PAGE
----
When the leaders of Canada’s scientific community join members of the federal government today at Science Meets Parliament, among them will be U of G faculty, Dr. Melissa Perreault and Dr. Rebecca Shapiro.
Science Meets Parliament is a two-day event bringing together the science and policy communities to strengthen the connection between them. The goal is to enable two-way dialogue and promote mutual understanding with the aim of helping scientists become more familiar with policy making at the political level, and for parliamentarians to explore scientific evidence in policy making.
Perreault, a Métis neuroscience professor in the Department of Biomedical Sciences at the Ontario Veterinary College, is a first-time delegate compelled to participate to help break down stereotypes of Indigenous academics, giving parliamentarians a glimpse into the diversity of Indigenous scientists.
“Because part of my program focuses on research in marginalized communities, I felt it was a good opportunity to understand how policy might influence how researchers can ethically work in these communities,” Perreault said.
The Canadian model of Science Meets Parliament, now in its third iteration, is adapted from the Australian version held annually since 1999. Similar events also take place in Europe, UK, and Spain. Science Meets Parliament was first held in Ottawa in 2018, followed by a second event in 2022, and has brought more than 60 leaders in the Canadian scientific community to Parliament Hill.
“Knowledge is power,” Perreault said. “The opportunity for scientists such as myself who don’t work in the policy realm and don’t really have any exposure to how things work at a government level interested me.”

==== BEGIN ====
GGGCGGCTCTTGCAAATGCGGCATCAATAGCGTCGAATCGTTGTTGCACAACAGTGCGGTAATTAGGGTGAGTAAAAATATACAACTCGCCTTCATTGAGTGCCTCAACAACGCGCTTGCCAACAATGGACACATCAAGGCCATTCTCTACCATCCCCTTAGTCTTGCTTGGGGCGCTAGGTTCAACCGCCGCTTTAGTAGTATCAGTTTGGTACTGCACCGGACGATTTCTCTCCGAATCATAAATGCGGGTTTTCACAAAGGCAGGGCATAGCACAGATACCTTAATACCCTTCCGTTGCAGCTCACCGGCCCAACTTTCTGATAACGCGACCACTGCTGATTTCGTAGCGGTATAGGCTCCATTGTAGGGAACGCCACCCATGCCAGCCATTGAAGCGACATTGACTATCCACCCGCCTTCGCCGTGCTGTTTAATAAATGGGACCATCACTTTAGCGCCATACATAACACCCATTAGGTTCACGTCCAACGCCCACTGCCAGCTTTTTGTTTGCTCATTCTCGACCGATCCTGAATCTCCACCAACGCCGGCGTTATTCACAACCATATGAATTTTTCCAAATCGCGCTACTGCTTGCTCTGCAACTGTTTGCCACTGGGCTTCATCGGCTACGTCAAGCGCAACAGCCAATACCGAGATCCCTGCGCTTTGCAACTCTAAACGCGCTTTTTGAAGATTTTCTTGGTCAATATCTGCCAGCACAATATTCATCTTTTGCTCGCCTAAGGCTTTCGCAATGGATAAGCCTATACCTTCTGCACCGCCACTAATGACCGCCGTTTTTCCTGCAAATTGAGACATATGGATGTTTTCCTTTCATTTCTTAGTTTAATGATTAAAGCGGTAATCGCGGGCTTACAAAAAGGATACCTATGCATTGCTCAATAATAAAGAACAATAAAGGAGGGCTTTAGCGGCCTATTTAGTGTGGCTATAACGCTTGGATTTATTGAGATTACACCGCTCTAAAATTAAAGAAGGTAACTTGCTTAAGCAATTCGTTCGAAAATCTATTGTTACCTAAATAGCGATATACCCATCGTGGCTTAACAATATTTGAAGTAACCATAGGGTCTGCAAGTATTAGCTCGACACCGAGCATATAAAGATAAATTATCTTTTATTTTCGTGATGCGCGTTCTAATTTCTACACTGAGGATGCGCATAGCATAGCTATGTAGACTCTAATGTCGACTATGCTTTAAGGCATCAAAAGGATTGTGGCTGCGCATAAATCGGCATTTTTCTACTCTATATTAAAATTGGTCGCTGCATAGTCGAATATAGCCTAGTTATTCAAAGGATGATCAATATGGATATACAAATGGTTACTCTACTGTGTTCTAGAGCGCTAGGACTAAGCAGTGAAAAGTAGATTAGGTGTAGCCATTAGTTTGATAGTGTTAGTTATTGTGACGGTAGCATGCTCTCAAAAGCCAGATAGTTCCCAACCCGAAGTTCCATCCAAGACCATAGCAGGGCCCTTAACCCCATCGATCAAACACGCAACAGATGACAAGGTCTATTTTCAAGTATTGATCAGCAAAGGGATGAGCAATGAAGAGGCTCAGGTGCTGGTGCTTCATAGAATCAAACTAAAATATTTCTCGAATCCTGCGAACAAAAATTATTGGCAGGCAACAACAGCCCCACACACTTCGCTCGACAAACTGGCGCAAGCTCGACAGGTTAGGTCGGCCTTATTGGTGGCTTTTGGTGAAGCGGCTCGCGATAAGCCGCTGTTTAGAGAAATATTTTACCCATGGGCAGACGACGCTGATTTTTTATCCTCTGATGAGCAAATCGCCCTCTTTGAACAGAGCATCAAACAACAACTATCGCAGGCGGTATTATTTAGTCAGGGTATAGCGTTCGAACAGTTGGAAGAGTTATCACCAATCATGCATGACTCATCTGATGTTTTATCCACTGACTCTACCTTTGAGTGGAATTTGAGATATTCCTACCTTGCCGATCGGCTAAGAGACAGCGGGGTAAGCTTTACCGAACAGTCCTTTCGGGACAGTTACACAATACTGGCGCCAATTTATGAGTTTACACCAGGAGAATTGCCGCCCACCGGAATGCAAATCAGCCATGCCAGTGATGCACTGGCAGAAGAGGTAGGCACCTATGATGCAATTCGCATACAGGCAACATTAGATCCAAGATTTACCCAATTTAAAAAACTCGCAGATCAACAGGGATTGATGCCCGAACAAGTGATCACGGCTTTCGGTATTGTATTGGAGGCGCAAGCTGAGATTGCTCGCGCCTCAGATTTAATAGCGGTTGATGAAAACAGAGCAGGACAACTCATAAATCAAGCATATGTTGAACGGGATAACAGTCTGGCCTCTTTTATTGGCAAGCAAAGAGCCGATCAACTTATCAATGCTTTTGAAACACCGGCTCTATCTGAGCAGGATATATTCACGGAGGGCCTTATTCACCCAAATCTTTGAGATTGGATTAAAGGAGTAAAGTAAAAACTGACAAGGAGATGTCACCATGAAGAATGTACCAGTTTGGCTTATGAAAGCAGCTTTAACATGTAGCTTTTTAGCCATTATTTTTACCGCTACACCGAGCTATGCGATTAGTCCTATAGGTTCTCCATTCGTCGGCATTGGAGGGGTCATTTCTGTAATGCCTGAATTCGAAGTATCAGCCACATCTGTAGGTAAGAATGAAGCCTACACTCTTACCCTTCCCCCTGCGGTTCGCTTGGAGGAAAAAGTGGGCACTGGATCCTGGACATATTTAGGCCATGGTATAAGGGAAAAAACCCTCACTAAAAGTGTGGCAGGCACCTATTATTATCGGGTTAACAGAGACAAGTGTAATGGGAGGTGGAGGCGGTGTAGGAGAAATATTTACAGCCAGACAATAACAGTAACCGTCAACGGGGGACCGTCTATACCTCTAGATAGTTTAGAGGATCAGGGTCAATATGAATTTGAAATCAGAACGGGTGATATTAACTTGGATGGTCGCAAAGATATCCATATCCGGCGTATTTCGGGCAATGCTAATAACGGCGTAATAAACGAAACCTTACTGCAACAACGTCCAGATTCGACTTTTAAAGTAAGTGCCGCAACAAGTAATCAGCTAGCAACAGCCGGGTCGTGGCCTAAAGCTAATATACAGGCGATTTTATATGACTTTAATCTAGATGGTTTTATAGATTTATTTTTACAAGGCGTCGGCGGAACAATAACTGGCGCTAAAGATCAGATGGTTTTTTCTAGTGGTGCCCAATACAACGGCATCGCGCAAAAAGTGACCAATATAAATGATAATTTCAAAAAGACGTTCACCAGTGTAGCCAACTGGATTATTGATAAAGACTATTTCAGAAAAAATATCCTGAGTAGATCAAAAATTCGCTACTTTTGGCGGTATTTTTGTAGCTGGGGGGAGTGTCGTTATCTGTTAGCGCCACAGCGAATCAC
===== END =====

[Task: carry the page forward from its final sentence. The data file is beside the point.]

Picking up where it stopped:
It is important to understand how the policy-making process works and understand what the government’s scientific priorities are, she added.
Perreault and Shapiro will be among a delegation of Canadian scientists who will meet with members of Parliament, Senators and Chief Science Advisor of Canada, Dr. Mona Nemer. Participants will also observe House and Senate committee meetings and attend question period.
Science communication conveys cutting-edge innovations
Scientists and researchers can often work in a very insular world, she said. “I was intrigued to take a step back and think about the broader context in which we do our research, which is informed very heavily by policy makers who make decisions about funding and how we can do our work.”
An important part of that work is science communication. Research papers tend to have a specific audience, she said, and Science Meets Parliament is a chance for these topics to be explored beyond the written page.
“I hope it’s an opportunity for parliamentarians to get clear, hands-on explanations about the exciting, cutting-edge innovations that we are developing,” she said. “How can we think about aligning that with the needs and wants of the government?”
In addition to meeting with parliamentarians, Science Meets Parliament will also bring together fellow scientists of all disciplines, Shapiro pointed out. She hopes to open conversations beyond the practicality of research, to how the government and others fund graduate programs and scholarships that help recruit excellent students.
“We all speak slightly different languages,” she said. “This puts us in an environment to have more nuanced discussions.”